He who does not rely on himself is thankfully amazed that he did not fall lower; he praises God for sending him help in time, for otherwise he would still have been lying prostrate. Swiftly he rises and begins his prayer with a threefold praised be God.

A spoiled child lies smarting for a long time when it has fallen. It seeks sympathy and comforting caresses. Do not fuss over yourself, no matter how it hurts. Get up again and resume the battle. He who fights gets wounded. Only Angels never fall.

But pray God to forgive you and not again to allow you to be unwary.

Do not follow Adam’s example and place the blame on the woman or the devil or on any other external circumstance. The reason for your fall lay within yourself: in the moment when the master of the house was away from your heart, you let thieves and robbers come in and make havoc there at will. Pray God that this be not repeated.

A Monk was once asked: what do you do there in the monastery? He replied: we fall and we get up, fall and get up, fall and get up again.

For not many minutes of your life go by without your having fallen at least once. Thus pray God have mercy on us all. Pray for forgiveness and grace, and for mercy as a criminal sentenced to death praise, and remember that it is only by grace that you are saved. You can make no claim whatever to freedom and grace. Think of yourself as in the position of a runaway slave as he lies before his Lord, praying to be spared. Such shall your prayer be, if you will follow send Isaac the Syrian and “cast off your burden of sin within yourself,” in order to find their “the upward path that makes ascent possible.”

Way of the Ascetics by Tito Colliander

Pages 52-55



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A Lenten Journey

–The following is the text of Interim Rector Rev Thomas Kortus’s Ash Wednesday sermon.–

Ash Wednesday 2014 readings: Isaiah 58: 1-12 and Matthew 6:1-6,16-21

When you set out on a journey, it helps to know where you are going. Your destination will determine what you bring, how you travel,  what direction to head, and what turns to make.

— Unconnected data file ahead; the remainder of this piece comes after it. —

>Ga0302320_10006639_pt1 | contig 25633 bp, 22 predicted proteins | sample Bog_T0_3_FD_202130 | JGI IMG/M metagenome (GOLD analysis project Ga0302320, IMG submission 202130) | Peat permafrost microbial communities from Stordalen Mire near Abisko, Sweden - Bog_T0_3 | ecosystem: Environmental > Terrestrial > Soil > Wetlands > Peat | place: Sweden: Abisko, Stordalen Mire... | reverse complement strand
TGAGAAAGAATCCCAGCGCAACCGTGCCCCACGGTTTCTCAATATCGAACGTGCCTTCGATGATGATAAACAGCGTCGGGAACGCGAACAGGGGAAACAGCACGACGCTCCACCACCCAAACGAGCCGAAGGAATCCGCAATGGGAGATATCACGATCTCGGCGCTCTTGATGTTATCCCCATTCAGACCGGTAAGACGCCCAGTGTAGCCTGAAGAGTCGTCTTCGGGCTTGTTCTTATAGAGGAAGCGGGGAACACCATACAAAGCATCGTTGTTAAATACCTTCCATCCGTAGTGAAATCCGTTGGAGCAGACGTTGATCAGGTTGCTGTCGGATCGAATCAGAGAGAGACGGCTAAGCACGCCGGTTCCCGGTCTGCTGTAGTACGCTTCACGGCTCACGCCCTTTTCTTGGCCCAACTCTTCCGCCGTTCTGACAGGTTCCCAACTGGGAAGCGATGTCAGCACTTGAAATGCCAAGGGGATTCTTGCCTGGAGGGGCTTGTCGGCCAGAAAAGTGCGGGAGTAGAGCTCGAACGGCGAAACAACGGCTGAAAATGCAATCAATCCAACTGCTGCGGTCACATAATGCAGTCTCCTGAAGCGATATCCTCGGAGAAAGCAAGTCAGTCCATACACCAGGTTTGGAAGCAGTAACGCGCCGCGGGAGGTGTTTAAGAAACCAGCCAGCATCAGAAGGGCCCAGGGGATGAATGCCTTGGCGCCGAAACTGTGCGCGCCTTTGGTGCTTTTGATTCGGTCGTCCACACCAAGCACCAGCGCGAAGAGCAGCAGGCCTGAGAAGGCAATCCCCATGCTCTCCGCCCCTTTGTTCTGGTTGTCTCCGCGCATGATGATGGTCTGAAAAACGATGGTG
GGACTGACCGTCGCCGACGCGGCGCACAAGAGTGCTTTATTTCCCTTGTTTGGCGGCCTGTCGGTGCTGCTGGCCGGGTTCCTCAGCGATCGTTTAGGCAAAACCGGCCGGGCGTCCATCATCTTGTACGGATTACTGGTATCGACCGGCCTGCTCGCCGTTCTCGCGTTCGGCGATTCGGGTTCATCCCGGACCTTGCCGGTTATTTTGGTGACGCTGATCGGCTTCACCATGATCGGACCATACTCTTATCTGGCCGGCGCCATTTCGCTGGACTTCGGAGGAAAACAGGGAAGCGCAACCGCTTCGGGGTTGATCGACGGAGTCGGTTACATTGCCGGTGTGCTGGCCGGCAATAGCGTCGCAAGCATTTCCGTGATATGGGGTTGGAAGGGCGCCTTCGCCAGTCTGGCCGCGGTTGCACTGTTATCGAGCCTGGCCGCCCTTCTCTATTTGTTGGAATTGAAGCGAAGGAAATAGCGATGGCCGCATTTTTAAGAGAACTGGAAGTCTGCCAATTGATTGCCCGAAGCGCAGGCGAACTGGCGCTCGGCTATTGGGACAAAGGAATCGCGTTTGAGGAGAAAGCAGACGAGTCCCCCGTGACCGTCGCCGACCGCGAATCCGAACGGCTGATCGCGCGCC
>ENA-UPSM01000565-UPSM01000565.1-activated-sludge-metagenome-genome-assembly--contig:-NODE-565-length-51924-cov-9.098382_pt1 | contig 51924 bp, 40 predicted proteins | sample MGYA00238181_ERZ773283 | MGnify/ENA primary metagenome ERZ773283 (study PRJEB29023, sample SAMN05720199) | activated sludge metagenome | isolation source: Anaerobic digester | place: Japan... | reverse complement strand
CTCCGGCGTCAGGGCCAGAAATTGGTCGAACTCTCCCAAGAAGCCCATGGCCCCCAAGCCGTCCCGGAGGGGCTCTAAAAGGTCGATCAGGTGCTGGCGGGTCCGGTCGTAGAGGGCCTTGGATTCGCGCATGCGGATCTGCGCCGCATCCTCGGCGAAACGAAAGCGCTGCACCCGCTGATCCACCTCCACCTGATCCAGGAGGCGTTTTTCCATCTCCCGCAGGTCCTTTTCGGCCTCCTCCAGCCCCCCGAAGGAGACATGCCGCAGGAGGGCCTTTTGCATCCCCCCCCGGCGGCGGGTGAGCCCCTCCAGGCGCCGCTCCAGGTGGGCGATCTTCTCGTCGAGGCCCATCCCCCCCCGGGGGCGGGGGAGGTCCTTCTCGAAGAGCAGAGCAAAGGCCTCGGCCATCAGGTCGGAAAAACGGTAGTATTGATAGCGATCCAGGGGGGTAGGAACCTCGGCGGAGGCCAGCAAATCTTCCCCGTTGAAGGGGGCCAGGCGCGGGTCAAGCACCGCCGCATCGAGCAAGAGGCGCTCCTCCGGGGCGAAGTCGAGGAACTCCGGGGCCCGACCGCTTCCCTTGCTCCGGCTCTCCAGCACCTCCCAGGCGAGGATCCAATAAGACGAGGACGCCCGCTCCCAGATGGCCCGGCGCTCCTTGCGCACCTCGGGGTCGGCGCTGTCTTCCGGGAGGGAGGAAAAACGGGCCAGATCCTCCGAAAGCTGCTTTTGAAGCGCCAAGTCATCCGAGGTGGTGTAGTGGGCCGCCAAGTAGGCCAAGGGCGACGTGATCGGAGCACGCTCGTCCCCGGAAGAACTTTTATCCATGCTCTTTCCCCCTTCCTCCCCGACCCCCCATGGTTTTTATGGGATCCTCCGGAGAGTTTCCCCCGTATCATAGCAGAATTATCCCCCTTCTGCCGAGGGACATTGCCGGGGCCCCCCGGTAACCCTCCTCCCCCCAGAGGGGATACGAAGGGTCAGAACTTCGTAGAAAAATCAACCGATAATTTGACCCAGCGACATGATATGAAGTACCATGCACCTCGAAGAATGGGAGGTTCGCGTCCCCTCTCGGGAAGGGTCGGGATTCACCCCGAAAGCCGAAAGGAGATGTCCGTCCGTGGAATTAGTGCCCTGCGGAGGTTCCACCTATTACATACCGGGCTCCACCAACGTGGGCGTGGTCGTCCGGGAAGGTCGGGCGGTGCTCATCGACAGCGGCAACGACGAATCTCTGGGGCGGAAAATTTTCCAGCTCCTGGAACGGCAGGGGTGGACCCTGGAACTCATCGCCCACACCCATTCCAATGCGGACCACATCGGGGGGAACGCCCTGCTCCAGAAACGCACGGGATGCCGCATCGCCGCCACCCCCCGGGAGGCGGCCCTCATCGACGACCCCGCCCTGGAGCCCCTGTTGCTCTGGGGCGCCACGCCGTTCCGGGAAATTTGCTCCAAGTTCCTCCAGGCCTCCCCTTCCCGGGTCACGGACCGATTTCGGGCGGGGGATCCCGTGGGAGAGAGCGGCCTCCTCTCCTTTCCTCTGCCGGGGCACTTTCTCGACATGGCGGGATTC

I love road trips! I love them because they are about the journey. They offer adventure in the unexpected destinations along the way to the expected one. They give you time and reflect on where you have been and time to prepare for where you are going. 

In 2002, Amy and I had been married for a year and we took off in our 1967 VW bus. Our bus was affectionately named Poughkeepsie. It was blue and white–and our only car at the time. We started out in Chicago (where we had just finished the school year) and we were headed home to Seattle, by way of Boston, the Outer Banks in NC, and San Diego. A bit of a roundabout route, but that is the fun and the adventure of road trips. 

We took all backroads–we wanted to see the country and we wanted to stay alive–after all top speed in our bus was about 55-60 miles per hour! We had a few events and people we had to attend and see–weddings and friends–but a lot of open road and things we wanted to do and see!  We had no air conditioning, a bed mounted in the back of the van, a propane stove, Amy’s folk harp, a compass, an atlas, and lots of boxes of mac and cheese. 

Lent is the church’s road trip. The destination is clear from the outset: Easter. Lent is a forty-day road trip. The fast of Lent is for the purpose of the feast of Easter: celebrating the resurrection of Jesus, God’s triumphant victory over sin, death, and the devil.